An animal rights organization is accusing the City of Cranbrook of undergoing an urban deer cull in advance of a regional translocation trial that is about to get underway.
Date-stamped video footage and photographs have been posted on a website—www.bcdeer.org—and Liz White, a board member of the Animal Alliance of Canada, says that she hasn’t been able to find any evidence of a council vote to approve or fund a cull.
The cull is preceding an anticipated study into the potential of translocation as a solution for urban deer. Cranbrook, Kimberley, Elkford and Invermere are participating in the study, which the Animal Alliance of Canada has invested $10,000.
“I’ve talked to councillors in other communities who are participating in the relocation study—they knew nothing about it. When we first agreed to give money to the relocation program, I was told that there would be no culling if relocation took place,” said White.
“On that basis, we decided to contribute money and then I find out in December that, in fact, there is a cull going forward in Cranbrook.”
The video footage—date-stamped Jan. 5, 2016—shows a fawn enclosed in a clover trap before contractors arrived on scene. The video alleges the fawn paced for two hours before the contractors arrived, collapsed the trap and used a bolt gun twice on the animal.
White alleges that even though the bolt gun was used twice, the animal can still be seen moving as it is dragged off the video frame.
“They are not complying with the contract, in terms of the humaneness,” White said. “The bolt gun is supposed to kill that deer immediately, and that in that trap, that was a full six minutes by the time it had been dragged out of the frame and we have no idea how long that deer was left before he or she was bled out.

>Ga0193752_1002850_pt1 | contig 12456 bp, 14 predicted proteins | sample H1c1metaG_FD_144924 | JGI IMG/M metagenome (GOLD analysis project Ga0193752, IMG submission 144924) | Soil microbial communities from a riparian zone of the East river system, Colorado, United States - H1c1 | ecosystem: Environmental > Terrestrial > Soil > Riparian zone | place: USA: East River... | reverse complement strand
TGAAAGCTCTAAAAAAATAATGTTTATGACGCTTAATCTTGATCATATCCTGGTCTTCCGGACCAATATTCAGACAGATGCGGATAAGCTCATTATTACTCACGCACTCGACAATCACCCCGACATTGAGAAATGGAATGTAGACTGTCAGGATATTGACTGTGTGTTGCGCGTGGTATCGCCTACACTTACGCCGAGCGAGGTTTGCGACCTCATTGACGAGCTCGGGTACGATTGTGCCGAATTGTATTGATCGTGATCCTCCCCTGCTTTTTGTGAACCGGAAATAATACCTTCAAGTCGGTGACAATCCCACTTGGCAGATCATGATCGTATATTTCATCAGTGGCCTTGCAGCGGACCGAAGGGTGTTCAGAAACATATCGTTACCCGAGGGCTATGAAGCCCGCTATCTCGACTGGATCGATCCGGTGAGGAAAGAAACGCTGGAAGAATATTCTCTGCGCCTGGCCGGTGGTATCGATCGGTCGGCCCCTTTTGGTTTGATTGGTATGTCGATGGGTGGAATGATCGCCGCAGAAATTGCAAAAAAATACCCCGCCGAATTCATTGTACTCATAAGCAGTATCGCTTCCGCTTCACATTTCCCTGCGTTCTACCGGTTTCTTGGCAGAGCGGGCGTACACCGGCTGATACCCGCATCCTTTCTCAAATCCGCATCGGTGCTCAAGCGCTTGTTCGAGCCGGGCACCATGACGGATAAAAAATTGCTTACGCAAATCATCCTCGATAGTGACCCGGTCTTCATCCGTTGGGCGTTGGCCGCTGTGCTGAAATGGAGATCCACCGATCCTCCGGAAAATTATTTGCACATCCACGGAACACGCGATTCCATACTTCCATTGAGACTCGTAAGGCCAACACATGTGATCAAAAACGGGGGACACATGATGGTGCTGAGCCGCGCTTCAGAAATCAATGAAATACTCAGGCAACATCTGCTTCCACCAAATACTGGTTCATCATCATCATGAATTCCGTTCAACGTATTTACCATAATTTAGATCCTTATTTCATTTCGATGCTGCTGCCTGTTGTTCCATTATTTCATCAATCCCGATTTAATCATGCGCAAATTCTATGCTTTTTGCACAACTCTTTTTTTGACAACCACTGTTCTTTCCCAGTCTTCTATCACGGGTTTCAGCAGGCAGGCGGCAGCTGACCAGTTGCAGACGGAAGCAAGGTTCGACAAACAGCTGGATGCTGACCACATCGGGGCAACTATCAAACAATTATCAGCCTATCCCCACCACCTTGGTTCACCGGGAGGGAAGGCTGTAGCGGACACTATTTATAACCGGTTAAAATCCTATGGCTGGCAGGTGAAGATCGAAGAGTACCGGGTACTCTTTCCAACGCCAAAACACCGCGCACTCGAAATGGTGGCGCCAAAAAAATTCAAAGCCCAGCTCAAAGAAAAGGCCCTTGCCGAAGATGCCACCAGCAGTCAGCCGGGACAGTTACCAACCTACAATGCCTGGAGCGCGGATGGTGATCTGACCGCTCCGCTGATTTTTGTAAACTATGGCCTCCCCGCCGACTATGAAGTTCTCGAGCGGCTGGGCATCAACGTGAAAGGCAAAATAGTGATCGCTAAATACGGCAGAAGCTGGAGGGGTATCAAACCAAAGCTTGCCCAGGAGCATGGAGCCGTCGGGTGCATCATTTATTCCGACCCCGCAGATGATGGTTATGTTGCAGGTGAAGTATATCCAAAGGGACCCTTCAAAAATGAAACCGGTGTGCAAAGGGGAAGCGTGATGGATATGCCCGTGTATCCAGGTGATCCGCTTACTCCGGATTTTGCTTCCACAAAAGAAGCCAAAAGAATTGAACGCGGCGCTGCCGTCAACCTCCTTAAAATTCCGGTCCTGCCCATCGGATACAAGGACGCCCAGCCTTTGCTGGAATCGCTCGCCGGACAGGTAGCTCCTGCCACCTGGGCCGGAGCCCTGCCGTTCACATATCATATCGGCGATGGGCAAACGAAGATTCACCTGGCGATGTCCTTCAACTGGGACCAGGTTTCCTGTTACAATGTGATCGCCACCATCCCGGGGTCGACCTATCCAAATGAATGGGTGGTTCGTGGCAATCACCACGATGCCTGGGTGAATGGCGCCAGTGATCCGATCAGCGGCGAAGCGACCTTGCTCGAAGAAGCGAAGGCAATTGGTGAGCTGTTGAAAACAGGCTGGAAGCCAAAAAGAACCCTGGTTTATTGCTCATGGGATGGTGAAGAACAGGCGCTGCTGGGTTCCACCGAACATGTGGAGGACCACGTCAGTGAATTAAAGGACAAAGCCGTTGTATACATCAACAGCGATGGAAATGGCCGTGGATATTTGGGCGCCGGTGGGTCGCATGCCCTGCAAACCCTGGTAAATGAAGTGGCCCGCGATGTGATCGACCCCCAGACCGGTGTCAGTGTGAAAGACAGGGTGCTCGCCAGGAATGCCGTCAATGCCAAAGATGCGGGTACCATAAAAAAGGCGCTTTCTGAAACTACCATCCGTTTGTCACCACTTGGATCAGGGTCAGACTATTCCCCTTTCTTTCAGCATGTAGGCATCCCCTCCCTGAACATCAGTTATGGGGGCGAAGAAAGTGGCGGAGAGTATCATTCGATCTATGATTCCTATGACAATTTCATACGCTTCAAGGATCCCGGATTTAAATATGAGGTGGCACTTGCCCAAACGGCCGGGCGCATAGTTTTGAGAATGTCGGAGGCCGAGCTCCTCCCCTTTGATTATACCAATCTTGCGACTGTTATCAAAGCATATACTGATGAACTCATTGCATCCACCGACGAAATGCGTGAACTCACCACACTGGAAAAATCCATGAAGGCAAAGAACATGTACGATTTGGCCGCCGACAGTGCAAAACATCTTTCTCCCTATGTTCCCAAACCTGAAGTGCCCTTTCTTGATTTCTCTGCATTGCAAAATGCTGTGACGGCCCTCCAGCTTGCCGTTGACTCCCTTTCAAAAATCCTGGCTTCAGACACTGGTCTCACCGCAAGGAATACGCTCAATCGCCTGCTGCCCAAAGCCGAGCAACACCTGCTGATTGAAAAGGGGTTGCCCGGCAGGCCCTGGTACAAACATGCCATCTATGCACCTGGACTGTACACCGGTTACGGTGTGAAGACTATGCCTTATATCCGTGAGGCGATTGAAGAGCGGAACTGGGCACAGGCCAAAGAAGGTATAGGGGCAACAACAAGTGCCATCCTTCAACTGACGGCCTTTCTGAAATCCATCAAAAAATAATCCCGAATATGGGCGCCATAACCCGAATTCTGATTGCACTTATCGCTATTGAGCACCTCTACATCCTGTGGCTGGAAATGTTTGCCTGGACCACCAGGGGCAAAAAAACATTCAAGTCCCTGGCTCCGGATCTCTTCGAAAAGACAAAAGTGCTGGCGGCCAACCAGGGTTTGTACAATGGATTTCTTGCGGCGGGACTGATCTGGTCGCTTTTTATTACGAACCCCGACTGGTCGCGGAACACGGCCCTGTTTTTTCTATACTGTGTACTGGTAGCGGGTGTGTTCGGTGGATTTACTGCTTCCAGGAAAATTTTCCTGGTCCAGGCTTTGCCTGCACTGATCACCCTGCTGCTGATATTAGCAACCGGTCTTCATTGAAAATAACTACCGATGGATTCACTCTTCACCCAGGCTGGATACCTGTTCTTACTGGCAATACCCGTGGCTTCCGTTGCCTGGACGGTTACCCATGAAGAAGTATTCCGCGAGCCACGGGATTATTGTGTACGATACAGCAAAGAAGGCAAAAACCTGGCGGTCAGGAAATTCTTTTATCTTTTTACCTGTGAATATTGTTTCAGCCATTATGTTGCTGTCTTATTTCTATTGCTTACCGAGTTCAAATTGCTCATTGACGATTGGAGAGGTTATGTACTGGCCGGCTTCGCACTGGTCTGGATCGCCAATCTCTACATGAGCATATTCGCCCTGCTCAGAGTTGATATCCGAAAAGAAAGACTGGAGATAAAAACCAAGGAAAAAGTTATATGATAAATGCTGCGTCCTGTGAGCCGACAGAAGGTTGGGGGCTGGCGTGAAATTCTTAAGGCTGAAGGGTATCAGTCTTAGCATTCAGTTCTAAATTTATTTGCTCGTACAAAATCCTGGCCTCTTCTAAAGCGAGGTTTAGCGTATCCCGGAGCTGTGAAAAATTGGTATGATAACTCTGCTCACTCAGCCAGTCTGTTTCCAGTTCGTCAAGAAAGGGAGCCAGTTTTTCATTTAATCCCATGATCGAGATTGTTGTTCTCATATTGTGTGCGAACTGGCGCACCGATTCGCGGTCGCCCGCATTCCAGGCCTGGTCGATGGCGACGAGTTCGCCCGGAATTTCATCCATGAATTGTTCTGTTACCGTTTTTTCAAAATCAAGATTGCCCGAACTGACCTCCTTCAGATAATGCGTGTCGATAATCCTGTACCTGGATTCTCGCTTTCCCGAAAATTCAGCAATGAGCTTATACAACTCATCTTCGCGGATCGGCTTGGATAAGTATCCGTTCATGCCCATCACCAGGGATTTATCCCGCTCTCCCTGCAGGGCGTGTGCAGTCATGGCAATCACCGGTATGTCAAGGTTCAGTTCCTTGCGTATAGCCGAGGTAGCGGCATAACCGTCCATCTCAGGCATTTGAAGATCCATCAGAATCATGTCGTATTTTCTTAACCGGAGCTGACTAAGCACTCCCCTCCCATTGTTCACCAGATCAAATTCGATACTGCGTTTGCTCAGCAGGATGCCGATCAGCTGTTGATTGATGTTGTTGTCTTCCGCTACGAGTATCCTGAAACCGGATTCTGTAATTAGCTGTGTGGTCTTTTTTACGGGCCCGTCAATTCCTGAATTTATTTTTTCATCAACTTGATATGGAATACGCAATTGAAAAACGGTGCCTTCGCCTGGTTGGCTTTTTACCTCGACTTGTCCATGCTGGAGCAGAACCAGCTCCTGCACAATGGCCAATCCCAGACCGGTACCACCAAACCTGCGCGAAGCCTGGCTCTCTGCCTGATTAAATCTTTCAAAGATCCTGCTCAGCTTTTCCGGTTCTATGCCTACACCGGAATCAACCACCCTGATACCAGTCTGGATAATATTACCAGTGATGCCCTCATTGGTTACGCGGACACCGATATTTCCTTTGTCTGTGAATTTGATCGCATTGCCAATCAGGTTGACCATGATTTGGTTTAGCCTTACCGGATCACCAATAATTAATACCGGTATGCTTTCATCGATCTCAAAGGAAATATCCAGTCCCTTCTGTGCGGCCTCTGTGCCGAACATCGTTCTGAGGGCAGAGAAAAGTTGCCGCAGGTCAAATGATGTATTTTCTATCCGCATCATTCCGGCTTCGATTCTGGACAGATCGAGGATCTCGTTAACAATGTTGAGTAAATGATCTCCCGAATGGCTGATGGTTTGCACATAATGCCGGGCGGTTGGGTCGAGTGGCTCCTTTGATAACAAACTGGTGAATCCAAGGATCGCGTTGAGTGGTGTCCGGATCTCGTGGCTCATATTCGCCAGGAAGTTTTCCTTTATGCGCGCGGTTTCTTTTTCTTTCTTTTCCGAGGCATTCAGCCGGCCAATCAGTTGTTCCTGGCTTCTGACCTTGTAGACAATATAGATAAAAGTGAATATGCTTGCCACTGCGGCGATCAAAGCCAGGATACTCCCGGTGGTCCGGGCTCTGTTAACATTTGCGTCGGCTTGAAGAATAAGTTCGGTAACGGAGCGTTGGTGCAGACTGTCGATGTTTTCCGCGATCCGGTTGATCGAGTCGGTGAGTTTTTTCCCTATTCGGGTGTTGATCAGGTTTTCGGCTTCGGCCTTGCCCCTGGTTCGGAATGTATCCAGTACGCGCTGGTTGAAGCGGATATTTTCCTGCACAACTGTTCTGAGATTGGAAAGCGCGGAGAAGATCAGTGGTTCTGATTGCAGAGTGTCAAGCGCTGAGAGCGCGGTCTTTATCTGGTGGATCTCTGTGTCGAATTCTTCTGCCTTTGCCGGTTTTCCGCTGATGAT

“That is a complete violation of the permit that was issued to Cranbrook, to which Cranbrook is responsible.”
A fawn is caught in a clover trap as part of a recent urban deer cull in Cranbrook.
Photographs of another incident also posted on the same website show two fawns on the ground caught in a collapsed clover trap.
“Those two fawns were entangled in a trap and left in that condition for at least two hours, so that again is in violation of the contract,” said White.
“All it says is that it has to be done humanely, so it doesn’t matter what happens, the contractor and the City of Cranbrook is responsible for ensuring it’s humaneness.”
White says that she knows of four deer that were killed as part of the cull, as clover traps were deployed in late December and early January.
A City of Cranbrook spokesman confirmed that the city received a deer cull permit a few months ago. Cranbrook mayor Lee Pratt declined to comment on the deer cull and indicated he “doesn’t want to get into a debate through the media with Liz White or the Animal Alliance.”
However, the city remains interested in proceeding with the urban deer translocation trial, as noted in an email statement provided to the Daily Townsman.
“Council committed $10,000 to the trial and has been asking the Province for several years for additional tools to deal with urban deer, just the same as all the municipalities in the East Kootenay concerned with their respective urban deer populations. The City is very interested to see the end results.”
Darryl Oakley, a councillor for the City of Kimberley, told the Kimberley Daily Bulletin he is worried that Cranbrook’s cull could potentially affect the funding outcome of the translocation trial.
While White is supportive of the urban deer translocation trial, she said she will start looking at pulling Animal Alliance’s funding to make sure the organization’s money goes to Kimberley or Elkford.
“They’ve not done culls, they’ve agreed not to do culls during this period of time,” White said. “I’m going to have to make sure that happens.”